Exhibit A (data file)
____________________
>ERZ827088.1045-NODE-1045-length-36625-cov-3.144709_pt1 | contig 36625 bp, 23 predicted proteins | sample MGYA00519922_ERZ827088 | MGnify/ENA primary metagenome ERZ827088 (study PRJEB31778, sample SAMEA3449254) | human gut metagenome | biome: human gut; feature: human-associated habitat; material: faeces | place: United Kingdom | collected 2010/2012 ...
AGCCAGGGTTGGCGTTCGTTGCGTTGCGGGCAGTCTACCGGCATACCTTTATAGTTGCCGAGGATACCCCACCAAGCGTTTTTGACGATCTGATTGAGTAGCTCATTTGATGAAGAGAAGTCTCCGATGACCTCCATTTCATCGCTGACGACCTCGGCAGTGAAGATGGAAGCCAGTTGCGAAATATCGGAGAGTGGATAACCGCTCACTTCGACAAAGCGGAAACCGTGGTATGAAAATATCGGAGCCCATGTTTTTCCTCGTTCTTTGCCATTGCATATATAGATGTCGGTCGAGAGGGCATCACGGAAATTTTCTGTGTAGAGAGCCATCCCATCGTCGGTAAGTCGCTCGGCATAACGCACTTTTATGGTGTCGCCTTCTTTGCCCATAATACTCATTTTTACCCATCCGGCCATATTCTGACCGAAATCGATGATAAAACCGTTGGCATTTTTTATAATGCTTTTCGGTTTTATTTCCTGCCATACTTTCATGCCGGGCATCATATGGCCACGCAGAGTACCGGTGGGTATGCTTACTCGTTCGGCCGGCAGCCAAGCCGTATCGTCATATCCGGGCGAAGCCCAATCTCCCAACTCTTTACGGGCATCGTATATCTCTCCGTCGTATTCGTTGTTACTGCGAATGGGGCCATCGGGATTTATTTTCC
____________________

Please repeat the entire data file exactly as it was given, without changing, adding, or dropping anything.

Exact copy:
>ERZ827088.1045-NODE-1045-length-36625-cov-3.144709_pt1 | contig 36625 bp, 23 predicted proteins | sample MGYA00519922_ERZ827088 | MGnify/ENA primary metagenome ERZ827088 (study PRJEB31778, sample SAMEA3449254) | human gut metagenome | biome: human gut; feature: human-associated habitat; material: faeces | place: United Kingdom | collected 2010/2012 ...
AGCCAGGGTTGGCGTTCGTTGCGTTGCGGGCAGTCTACCGGCATACCTTTATAGTTGCCGAGGATACCCCACCAAGCGTTTTTGACGATCTGATTGAGTAGCTCATTTGATGAAGAGAAGTCTCCGATGACCTCCATTTCATCGCTGACGACCTCGGCAGTGAAGATGGAAGCCAGTTGCGAAATATCGGAGAGTGGATAACCGCTCACTTCGACAAAGCGGAAACCGTGGTATGAAAATATCGGAGCCCATGTTTTTCCTCGTTCTTTGCCATTGCATATATAGATGTCGGTCGAGAGGGCATCACGGAAATTTTCTGTGTAGAGAGCCATCCCATCGTCGGTAAGTCGCTCGGCATAACGCACTTTTATGGTGTCGCCTTCTTTGCCCATAATACTCATTTTTACCCATCCGGCCATATTCTGACCGAAATCGATGATAAAACCGTTGGCATTTTTTATAATGCTTTTCGGTTTTATTTCCTGCCATACTTTCATGCCGGGCATCATATGGCCACGCAGAGTACCGGTGGGTATGCTTACTCGTTCGGCCGGCAGCCAAGCCGTATCGTCATATCCGGGCGAAGCCCAATCTCCCAACTCTTTACGGGCATCGTATATCTCTCCGTCGTATTCGTTGTTACTGCGAATGGGGCCATCGGGATTTATTTTCC